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Nazi engineer and Disney space advisor Wernher Von Braun helped
give us rocket science. Today, the legacy of military aeronautics
has many manifestations from SDI to advanced ballistic missiles. Now
there is a controversial push for a new missile defense system. What
will be the role of missile defense in the new geopolitical climate
and in the new scientific era?
(632 previous messages)
- 01:17pm Feb 1, 2001 EST (#633
Maybe people DO deserve a lot of congratulations, we should give
those congratulations whole-heartedly, and look around for something
less insanely dangerous, and stunningly ugly, than MAD.
Maybe something better could be worked out. Would that take a
miracle? The sort of miracle it would take happens from time to
time. People see an intolerable situation, based on old
assumptions and much history, step back from it, and build something
new that gets rid of the old horrors.
Given the history of nuclear weapons, and the record on human
wisdom, maybe were alive now because of a series of not-so-little
miracles - due to clear seeing, disciplined hard work by real
people. Some notable ones by Senators Nunn and Lugar, helping the
Russians maintain at least some reasonable safety in their nuclear
arrangements. Maybe we need more miracles, in the same spirit.
The fact that Sam Nunn is now setting up an institution for
controlling nuclear risk, funded by real money and a man of real
genius, Ted Turner, is promising.
Something else is promising, it seems to me. Many of President
Bushs people believe in redemption - the idea of a fresh start, a
graceful new beginning. It is not only a religious notion.
The nuclear impasse, as a logical sequence built up over time,
looks insoluble. Perhaps it is insoluble. That doesnt mean it isnt
redeemable. In history, a lot of practical and hopeful things have
become real. A lot of wrenching ugliness has been redeemed, for
something new and better.
need a mechanics of human grace.
I think nuclear weapons are unbearably ugly, with the moral
and practical difficulties overwhelming ugliness carries. I think
that if the problems were adressed by the governments involved, with
priorities explicitly clear, accomodations much better than the
present ones could be worked out.
is Important in Judging What Can be Improved - and when something is
THIS ugly, maybe things could be improved
- 01:19pm Feb 1, 2001 EST (#634
I think there's so much stupidity in the world, so much
ineptness, and so many lies, that it CANNOT be true that "we live
in the best of all possible worlds." Better solutions - sometimes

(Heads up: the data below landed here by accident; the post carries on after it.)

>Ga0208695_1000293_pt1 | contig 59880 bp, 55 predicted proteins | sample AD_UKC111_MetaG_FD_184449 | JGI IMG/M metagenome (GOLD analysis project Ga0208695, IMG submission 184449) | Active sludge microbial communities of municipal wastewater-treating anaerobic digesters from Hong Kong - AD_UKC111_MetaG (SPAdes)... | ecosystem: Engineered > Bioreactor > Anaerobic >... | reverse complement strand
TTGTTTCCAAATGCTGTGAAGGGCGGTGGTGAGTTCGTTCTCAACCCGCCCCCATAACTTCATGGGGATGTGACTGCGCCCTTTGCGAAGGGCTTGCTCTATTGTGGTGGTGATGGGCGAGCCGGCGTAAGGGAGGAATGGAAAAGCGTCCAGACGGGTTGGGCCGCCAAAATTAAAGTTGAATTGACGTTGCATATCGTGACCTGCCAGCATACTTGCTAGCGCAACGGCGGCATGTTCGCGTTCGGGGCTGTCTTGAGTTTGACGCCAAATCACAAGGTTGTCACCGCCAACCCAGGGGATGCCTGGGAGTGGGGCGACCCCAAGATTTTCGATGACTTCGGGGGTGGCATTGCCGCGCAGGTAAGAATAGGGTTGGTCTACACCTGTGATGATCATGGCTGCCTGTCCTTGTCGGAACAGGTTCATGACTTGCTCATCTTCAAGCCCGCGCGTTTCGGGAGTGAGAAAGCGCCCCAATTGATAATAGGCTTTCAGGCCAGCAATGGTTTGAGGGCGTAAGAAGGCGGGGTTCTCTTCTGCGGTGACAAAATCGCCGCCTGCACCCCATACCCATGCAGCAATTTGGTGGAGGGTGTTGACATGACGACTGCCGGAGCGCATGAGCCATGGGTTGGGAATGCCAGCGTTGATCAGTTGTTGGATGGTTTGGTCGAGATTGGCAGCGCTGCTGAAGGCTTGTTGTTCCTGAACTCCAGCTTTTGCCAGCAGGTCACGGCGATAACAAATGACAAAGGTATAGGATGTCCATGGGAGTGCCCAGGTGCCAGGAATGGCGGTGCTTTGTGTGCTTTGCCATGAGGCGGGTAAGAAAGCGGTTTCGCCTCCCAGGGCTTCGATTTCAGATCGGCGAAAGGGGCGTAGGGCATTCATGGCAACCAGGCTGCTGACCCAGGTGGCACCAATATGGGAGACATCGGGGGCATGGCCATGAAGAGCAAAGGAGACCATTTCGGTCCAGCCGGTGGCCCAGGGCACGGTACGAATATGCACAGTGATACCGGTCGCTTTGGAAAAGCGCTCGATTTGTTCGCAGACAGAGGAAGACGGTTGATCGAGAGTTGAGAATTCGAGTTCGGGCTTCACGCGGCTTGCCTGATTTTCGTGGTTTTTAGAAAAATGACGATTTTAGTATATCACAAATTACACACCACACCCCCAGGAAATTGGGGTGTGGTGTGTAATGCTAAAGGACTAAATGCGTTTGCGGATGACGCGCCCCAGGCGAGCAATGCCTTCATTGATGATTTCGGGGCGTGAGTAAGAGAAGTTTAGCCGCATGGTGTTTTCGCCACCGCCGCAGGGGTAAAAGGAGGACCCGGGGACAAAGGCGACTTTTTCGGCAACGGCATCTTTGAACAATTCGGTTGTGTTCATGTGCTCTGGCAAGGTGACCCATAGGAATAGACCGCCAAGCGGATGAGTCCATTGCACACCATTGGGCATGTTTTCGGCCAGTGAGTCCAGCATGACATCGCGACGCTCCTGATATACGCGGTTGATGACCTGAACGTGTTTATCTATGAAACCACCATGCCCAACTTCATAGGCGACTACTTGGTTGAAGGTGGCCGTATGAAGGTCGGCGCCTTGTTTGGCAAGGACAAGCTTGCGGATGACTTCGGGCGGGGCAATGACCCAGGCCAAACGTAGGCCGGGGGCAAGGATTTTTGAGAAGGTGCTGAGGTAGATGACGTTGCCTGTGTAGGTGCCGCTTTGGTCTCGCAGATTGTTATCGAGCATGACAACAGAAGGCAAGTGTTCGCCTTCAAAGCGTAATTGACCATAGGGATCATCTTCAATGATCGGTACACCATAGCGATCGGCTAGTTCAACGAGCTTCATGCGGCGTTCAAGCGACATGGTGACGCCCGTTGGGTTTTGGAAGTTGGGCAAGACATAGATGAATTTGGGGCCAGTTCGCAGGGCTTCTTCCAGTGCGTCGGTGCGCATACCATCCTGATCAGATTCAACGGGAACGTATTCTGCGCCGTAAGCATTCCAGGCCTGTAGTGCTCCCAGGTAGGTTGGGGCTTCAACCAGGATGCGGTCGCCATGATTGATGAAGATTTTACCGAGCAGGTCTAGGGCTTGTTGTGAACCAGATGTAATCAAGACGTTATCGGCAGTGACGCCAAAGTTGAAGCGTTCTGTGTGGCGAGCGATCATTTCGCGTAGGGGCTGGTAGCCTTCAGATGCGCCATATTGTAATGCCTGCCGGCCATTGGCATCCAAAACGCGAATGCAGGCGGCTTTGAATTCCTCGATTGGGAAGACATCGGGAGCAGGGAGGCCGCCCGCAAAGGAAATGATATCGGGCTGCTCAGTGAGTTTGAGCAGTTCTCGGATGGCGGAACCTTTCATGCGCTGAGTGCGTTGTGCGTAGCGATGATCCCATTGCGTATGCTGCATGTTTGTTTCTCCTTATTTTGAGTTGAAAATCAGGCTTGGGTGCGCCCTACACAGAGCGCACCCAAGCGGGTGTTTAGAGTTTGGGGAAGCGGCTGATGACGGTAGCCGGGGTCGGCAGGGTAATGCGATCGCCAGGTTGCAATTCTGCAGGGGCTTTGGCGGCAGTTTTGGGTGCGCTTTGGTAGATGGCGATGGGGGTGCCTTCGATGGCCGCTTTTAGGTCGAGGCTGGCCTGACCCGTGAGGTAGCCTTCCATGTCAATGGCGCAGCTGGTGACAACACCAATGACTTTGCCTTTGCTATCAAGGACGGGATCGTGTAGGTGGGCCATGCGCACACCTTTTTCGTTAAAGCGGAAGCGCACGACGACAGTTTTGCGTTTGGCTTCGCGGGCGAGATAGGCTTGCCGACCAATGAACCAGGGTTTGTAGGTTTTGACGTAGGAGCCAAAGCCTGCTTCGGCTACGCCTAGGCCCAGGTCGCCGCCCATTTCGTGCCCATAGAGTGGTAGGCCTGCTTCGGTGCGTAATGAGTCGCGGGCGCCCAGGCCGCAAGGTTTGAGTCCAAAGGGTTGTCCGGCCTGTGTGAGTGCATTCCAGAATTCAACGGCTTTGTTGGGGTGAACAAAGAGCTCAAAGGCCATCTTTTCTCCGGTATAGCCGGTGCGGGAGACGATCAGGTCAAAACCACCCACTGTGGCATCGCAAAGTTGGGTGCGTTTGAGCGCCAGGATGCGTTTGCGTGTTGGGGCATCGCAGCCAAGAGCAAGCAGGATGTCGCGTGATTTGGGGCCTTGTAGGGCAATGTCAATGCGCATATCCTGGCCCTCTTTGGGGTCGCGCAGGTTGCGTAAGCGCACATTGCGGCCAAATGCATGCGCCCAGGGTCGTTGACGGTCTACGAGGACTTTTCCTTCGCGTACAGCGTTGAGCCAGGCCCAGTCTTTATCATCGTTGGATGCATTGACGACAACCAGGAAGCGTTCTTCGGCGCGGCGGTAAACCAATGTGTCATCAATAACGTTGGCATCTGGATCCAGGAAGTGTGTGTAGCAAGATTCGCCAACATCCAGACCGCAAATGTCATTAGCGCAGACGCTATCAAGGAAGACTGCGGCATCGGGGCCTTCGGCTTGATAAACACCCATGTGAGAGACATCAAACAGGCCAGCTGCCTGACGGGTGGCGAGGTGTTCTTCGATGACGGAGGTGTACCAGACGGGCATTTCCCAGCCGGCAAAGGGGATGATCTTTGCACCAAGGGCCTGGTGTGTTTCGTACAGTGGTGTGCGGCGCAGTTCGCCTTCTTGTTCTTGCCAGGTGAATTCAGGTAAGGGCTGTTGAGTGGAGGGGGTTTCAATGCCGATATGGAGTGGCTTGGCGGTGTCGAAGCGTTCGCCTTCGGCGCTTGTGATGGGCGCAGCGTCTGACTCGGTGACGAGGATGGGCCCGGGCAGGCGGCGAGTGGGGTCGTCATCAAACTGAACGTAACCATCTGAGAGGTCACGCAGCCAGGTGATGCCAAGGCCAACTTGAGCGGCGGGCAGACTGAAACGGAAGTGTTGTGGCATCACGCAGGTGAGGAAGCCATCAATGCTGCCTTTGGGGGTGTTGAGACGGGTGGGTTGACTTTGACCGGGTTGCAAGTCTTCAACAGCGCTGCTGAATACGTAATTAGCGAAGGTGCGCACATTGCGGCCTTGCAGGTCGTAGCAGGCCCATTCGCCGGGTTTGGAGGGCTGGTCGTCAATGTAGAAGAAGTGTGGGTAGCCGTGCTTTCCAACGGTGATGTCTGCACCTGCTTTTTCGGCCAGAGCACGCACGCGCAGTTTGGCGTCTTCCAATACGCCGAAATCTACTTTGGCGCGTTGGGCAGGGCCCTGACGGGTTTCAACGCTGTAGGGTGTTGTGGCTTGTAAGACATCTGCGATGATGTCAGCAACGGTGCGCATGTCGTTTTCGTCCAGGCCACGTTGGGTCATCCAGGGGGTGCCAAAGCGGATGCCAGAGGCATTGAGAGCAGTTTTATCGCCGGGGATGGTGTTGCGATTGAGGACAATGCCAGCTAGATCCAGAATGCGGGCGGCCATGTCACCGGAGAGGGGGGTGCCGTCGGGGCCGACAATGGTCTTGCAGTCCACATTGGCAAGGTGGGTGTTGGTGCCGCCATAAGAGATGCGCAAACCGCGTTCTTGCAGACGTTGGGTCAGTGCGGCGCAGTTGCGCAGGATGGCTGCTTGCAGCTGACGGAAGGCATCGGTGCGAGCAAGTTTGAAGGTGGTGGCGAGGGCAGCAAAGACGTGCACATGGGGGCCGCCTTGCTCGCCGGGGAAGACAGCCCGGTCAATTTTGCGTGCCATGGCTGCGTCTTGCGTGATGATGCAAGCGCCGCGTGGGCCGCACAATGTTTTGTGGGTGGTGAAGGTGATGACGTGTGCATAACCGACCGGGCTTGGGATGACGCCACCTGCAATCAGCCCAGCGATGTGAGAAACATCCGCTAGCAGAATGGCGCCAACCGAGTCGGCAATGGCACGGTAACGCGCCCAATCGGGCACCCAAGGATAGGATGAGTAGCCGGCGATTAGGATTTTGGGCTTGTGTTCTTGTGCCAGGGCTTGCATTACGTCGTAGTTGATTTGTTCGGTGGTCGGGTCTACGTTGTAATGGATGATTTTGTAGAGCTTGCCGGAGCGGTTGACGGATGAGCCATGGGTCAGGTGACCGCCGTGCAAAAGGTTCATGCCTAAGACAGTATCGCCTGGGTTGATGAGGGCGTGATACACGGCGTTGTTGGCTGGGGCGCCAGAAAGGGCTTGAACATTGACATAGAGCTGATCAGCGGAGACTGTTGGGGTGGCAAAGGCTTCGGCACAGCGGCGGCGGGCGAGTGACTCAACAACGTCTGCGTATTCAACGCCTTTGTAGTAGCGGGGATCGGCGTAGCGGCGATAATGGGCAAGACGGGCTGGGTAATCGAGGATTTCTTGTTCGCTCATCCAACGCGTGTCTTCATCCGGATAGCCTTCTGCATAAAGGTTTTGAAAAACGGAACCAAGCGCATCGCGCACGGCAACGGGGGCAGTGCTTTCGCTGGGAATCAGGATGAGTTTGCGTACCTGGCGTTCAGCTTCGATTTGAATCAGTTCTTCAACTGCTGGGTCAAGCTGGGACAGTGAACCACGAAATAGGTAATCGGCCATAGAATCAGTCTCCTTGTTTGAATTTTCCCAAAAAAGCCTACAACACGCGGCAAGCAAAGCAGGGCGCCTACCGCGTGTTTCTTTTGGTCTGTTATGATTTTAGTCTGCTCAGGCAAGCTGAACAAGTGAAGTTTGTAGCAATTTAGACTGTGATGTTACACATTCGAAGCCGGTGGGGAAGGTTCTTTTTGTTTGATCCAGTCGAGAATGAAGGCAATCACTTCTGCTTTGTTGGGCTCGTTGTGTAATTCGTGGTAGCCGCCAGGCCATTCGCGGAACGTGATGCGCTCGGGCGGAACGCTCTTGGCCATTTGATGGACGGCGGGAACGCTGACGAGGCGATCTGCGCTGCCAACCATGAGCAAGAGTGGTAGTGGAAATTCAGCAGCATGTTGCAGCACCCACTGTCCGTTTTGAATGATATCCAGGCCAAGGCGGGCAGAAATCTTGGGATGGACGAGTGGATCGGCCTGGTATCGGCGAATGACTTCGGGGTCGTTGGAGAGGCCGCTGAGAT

HAVE to be possible. Especially on things that are so overwhelmingly
ugly as the current nuclear impasse.
If only a missile defense was practical, I'd be for it. But I
don't think it is. So I think we ought to look HARD for the "human
miracles" that effective disarmament would take.
I happen to think that effective disarmament could be done, and
that this administration is showing many of the negotiating skills,
and moral patterns, that might be well suited to making it work -
which would be a historical achievement.
- 01:39pm Feb 1, 2001 EST (#635
We need solutions, to an ugly, emotion-laden, fear laden
problem, that are redemptive and detonative in a technical
sense. I discuss the notion of redemptive and detonative
solutions in An
Apology on the Brain Forum, describing a solution now in progress.
believe that win-win resolutions are possible and that secular
redemption is an entirely practical thing to work for.
Often, to get ideas to change, the analogy to explosives makes
some sense. Here's a poem, that explains, using that analogy, the
distinction between a fizzle and a detonation, in the propagation of
- 01:43pm Feb 1, 2001 EST (#636
If we are to find ways to eliminate nuclear weapons completely
and safely, redemptive and detonative solutionts are going to have
to be found. Too many able people of good faith have tried to
make step by step negotiation, locked to history, workable, for
optimism on breakthroughs using those techniques now.
But the world runs as well as it does, because, in all sorts of
big and little ways, redemptive and detonative solutions are found,
all over society, every day.
MOST of the things Americans do in their socio-technical systems
work very well, because redemptive solutions are somehow worked out,
on a practical, day to day basis, and the good ones spread and take
I think we ought to look HARD for such solutions in the nuclear
weapons field. Things now are so menacing and ugly that a search for
beauty makes sense to me.
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